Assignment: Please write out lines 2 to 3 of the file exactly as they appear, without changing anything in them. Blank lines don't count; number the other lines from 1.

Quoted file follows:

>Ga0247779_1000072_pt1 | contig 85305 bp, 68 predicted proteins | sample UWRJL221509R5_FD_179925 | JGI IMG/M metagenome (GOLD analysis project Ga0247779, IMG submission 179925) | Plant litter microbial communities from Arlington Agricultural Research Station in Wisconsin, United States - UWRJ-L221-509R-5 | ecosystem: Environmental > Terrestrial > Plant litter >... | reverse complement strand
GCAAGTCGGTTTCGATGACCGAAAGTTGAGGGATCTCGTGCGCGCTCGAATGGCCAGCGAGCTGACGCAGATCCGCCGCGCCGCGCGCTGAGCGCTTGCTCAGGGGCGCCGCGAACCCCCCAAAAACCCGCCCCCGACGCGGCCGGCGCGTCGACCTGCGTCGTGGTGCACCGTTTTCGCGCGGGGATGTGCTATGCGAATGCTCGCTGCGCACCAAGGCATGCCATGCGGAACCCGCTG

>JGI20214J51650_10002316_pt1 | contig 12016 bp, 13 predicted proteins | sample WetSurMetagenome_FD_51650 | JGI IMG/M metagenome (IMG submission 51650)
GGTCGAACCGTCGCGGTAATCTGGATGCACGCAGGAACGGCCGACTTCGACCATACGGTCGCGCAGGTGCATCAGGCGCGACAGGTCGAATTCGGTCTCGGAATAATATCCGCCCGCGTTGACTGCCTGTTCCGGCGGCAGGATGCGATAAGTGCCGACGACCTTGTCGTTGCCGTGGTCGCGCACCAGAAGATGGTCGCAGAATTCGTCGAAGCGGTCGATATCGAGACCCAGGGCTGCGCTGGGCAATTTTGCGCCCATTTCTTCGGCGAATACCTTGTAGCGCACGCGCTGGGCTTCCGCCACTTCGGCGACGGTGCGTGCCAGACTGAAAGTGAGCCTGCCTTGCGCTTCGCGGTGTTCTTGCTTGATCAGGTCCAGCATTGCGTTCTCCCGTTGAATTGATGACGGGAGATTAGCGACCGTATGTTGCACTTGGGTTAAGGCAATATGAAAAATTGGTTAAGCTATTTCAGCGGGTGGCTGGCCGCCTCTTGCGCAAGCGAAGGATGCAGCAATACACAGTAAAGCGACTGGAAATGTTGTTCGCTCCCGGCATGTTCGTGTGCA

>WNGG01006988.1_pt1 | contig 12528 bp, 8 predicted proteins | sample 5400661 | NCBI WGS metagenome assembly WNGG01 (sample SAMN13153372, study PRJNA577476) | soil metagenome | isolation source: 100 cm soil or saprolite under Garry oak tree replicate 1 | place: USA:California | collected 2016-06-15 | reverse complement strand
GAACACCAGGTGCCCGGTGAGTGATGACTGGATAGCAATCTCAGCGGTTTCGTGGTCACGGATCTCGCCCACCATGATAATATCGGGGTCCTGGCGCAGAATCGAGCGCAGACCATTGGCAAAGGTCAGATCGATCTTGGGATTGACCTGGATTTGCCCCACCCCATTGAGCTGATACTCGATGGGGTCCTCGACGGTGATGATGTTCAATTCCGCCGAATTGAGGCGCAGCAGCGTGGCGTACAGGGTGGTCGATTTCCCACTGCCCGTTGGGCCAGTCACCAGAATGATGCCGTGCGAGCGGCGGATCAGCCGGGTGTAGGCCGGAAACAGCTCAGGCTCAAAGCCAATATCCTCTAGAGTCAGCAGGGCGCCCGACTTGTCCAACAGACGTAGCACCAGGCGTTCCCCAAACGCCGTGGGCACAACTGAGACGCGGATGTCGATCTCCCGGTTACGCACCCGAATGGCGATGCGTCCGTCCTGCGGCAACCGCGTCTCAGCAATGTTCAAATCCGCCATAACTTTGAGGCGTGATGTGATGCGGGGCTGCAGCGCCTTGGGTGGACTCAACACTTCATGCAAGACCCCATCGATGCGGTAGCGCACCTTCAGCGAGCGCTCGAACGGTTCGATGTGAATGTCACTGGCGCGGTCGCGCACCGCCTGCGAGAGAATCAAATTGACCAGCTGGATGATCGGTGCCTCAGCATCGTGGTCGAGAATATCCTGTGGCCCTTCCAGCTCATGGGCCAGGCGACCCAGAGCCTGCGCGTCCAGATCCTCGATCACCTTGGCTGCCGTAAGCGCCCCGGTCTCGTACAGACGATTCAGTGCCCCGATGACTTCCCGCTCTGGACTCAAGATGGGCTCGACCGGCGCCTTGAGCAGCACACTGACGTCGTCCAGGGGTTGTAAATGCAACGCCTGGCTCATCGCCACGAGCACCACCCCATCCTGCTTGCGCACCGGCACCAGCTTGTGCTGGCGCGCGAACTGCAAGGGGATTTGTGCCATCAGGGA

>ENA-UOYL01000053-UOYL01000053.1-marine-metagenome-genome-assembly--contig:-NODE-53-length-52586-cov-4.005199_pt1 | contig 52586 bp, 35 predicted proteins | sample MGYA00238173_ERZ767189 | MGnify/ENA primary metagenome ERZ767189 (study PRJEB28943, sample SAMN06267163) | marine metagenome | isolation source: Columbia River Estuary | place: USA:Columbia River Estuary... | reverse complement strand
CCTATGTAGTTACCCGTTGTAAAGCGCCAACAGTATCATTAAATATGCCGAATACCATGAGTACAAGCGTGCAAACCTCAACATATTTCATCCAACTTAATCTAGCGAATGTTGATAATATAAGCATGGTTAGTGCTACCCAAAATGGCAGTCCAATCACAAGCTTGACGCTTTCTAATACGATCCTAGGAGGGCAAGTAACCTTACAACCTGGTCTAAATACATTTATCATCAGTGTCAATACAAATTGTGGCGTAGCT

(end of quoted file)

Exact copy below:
GCAAGTCGGTTTCGATGACCGAAAGTTGAGGGATCTCGTGCGCGCTCGAATGGCCAGCGAGCTGACGCAGATCCGCCGCGCCGCGCGCTGAGCGCTTGCTCAGGGGCGCCGCGAACCCCCCAAAAACCCGCCCCCGACGCGGCCGGCGCGTCGACCTGCGTCGTGGTGCACCGTTTTCGCGCGGGGATGTGCTATGCGAATGCTCGCTGCGCACCAAGGCATGCCATGCGGAACCCGCTG

>JGI20214J51650_10002316_pt1 | contig 12016 bp, 13 predicted proteins | sample WetSurMetagenome_FD_51650 | JGI IMG/M metagenome (IMG submission 51650)